IBM, which offers a number of hosted security services, this week released results of a survey it sponsored, conducted by Braun Research, that shows 84 percent of the 600 IT managers surveyed said they believe organized criminal groups with technical sophistication are replacing lone hackers as the main threat from the outside.
But the press release describing the survey questions respondents' ability to protect themselves. According to IBM, 83 percent of respondents "boast that they have adequate safeguards in place to combat organized cybercrime." The message? You're not as secure as you think you are.
One security company recently attempted to quantify just how worried IT managers should be.
Antimalware vendor WebSense's sixth annual [email protected] survey, conducted by Harris Interactive and released last May, revealed that "one-quarter of IT decision-makers feel that the test of protecting their company against malicious Internet security threats is more stressful than a minor car accident."
It's difficult to ignore the steady stream of magazine and newspaper headlines announcing these survey findings, Network World not excluded. Some publications, including ours, conduct their own surveys as well to gauge readers' opinions and actions regarding security.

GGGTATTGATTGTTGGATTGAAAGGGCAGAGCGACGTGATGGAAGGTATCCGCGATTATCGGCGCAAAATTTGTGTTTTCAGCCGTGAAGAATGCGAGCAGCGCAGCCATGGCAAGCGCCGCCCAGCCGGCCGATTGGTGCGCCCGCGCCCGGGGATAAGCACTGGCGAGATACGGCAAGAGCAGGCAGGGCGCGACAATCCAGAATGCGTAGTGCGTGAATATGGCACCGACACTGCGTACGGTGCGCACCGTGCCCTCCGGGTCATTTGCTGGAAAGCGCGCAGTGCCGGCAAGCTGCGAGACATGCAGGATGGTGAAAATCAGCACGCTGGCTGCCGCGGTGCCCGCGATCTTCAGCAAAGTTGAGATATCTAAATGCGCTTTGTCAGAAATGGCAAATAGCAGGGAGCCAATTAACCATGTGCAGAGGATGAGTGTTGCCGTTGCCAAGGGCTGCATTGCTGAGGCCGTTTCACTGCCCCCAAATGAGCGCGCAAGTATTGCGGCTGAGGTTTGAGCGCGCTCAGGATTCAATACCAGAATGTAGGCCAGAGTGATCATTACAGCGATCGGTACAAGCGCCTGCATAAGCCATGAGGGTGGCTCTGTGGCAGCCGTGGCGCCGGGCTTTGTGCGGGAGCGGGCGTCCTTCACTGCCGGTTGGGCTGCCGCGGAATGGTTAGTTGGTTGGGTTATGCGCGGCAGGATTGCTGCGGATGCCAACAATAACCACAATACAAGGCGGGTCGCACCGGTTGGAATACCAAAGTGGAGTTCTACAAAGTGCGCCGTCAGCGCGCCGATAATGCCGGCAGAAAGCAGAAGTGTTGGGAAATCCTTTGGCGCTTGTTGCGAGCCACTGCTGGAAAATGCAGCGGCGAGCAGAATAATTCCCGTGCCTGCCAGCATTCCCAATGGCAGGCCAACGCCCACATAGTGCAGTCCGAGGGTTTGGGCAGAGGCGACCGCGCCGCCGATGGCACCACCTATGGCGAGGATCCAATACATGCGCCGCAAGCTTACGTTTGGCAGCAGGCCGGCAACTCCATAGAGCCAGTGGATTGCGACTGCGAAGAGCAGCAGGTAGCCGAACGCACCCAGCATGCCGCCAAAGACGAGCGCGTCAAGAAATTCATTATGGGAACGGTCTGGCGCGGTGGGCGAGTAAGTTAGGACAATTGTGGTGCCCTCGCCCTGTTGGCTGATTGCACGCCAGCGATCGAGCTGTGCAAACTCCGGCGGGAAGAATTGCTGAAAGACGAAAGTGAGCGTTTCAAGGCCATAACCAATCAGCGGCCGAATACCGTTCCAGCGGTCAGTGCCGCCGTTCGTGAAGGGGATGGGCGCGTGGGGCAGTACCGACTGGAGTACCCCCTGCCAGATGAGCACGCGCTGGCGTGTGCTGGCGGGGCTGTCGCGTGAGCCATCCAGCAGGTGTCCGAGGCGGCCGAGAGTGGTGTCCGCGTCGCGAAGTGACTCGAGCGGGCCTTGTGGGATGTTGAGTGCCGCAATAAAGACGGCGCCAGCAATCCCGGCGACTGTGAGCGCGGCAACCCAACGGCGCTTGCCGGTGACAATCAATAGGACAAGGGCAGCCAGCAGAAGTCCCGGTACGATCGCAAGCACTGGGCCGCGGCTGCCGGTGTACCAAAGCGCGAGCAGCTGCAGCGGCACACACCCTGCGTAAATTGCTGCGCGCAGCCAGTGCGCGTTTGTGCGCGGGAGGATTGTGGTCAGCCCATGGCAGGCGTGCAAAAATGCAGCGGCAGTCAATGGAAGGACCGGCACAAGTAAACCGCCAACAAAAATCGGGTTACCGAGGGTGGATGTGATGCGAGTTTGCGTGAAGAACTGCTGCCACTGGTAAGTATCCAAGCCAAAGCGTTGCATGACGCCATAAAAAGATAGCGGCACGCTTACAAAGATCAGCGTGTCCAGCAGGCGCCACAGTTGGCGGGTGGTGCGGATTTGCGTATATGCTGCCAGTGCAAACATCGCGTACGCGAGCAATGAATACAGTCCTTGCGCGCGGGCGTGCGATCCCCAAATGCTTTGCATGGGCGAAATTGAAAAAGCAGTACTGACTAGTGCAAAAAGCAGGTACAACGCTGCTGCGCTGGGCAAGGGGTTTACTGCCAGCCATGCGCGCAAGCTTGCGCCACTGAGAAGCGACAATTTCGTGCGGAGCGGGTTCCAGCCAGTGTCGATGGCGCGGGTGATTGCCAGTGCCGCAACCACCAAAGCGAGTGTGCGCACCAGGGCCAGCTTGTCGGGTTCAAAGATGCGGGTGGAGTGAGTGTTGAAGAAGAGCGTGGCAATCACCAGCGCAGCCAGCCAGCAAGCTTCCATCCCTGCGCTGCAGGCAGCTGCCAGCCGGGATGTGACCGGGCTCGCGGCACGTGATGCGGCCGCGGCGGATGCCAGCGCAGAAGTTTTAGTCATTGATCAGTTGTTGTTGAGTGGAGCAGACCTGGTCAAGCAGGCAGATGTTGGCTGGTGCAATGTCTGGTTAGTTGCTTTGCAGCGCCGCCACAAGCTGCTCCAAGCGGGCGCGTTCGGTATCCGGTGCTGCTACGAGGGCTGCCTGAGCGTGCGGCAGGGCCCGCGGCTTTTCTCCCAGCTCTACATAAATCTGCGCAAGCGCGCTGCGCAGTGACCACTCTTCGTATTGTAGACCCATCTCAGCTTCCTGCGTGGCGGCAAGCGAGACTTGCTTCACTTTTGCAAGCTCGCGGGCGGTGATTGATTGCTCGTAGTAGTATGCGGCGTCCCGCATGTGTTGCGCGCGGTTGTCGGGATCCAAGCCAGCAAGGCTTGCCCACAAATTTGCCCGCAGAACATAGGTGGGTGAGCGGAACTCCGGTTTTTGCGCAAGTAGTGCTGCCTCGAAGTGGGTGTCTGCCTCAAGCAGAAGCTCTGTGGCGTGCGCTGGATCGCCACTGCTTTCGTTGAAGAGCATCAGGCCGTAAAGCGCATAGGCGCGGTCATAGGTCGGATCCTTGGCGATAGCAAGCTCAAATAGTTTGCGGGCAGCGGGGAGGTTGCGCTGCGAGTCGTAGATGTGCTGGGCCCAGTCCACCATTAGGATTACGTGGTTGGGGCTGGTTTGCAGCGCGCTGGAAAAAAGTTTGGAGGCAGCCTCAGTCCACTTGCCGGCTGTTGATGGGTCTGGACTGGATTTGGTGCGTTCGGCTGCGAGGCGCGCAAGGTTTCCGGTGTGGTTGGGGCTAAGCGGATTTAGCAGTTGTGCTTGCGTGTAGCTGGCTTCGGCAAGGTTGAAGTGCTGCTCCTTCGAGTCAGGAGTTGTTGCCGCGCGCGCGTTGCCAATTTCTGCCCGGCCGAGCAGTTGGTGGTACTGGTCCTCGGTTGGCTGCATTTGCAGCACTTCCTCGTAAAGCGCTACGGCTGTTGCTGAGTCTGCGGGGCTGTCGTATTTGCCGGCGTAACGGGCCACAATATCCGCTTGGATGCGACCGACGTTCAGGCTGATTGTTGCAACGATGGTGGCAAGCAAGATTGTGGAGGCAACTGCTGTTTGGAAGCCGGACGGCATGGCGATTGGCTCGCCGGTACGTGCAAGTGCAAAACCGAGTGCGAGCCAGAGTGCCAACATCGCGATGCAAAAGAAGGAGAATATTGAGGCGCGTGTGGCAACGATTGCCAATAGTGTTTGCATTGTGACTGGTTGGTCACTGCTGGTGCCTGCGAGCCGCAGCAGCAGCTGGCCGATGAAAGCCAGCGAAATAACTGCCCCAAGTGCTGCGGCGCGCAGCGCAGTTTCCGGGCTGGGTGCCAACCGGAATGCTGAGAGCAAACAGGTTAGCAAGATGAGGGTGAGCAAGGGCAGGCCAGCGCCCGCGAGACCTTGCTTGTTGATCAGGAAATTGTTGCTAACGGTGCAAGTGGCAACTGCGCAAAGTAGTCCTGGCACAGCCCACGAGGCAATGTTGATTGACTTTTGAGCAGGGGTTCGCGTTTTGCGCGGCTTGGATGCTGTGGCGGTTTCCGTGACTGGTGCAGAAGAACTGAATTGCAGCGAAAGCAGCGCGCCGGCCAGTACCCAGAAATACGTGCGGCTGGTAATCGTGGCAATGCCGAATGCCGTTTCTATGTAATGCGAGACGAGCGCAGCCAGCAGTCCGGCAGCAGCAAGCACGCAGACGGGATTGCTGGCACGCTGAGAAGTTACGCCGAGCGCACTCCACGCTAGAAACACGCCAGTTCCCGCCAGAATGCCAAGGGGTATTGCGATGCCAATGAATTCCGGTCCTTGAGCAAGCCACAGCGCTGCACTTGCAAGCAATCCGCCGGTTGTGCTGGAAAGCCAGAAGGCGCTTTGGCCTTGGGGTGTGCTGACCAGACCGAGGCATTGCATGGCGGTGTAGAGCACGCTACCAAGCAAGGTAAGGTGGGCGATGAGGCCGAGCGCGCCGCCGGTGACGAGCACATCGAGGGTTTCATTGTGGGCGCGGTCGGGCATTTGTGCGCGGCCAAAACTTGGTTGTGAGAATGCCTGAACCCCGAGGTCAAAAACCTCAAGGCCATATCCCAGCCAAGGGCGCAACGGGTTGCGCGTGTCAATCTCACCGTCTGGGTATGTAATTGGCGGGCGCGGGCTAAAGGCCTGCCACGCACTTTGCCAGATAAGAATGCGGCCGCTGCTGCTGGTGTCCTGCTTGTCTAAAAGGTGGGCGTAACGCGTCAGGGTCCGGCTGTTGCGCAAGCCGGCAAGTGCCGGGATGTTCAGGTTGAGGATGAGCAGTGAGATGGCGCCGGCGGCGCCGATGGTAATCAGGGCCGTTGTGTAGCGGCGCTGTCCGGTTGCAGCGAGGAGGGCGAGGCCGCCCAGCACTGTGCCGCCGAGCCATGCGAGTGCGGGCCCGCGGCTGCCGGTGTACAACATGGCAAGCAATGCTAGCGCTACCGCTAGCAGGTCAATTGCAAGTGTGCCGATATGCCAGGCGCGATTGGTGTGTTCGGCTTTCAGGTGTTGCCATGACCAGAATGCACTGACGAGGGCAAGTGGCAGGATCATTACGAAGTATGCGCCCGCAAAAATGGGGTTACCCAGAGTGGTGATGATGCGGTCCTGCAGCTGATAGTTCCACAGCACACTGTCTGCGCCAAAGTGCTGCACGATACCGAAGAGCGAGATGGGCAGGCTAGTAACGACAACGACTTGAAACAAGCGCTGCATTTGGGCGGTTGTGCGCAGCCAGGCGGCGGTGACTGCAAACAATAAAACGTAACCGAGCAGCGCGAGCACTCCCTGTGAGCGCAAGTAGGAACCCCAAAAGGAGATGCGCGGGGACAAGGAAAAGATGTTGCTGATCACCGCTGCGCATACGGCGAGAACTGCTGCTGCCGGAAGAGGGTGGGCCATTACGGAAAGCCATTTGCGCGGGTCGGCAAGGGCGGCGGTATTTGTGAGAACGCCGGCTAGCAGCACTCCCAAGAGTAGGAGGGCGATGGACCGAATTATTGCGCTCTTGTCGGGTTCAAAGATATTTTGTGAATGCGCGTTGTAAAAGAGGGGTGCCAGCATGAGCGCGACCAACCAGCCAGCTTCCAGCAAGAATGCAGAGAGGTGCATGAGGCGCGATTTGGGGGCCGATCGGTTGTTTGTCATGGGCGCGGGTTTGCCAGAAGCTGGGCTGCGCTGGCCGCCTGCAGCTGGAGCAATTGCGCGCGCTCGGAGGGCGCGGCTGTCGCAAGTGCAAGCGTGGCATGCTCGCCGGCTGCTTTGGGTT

This flood of security headlines has led some to discount many surveys as marketing material. Bill Boni, vice president and chief information security officer at Motorola, says he will pay some attention to surveys if they appear to show validated data from responsible sources.
No one expects a vendor to issue a press release touting a survey that negates the need for its product, but this selective practice underscores the requirement to consider the source.
"Surveys are one of the only benchmarks you can use to make decisions . . . you'd be foolish if you didn't at least read them," says Jim Hite, supervisor of network services and central operations with Virginia's Prince William County schools. "But you have to consider that the manufacturer wants you to buy their product, so you have to weigh that."
If a vendor sponsors a survey that contradicts its own product plans, it's unlikely we'll ever know about it. Vericept, a small company with products focused on preventing internal threats, last December commissioned its first-ever survey, conducted by Enterprise Management Associates. The survey asked how concerned corporations are about internal threats; 74 percent said the risk of sensitive corporate information leakage because of internal personnel is moderate to very high.
And so, the company publicised its findings. "If we found people said 'internal risk is never a problem,' or that 'it will go away in six months,' then we may not have published it," says Brett Schklar, vice president of marketing with Vericept.
Some IT managers use these surveys to help open the company purse strings to fund new security projects.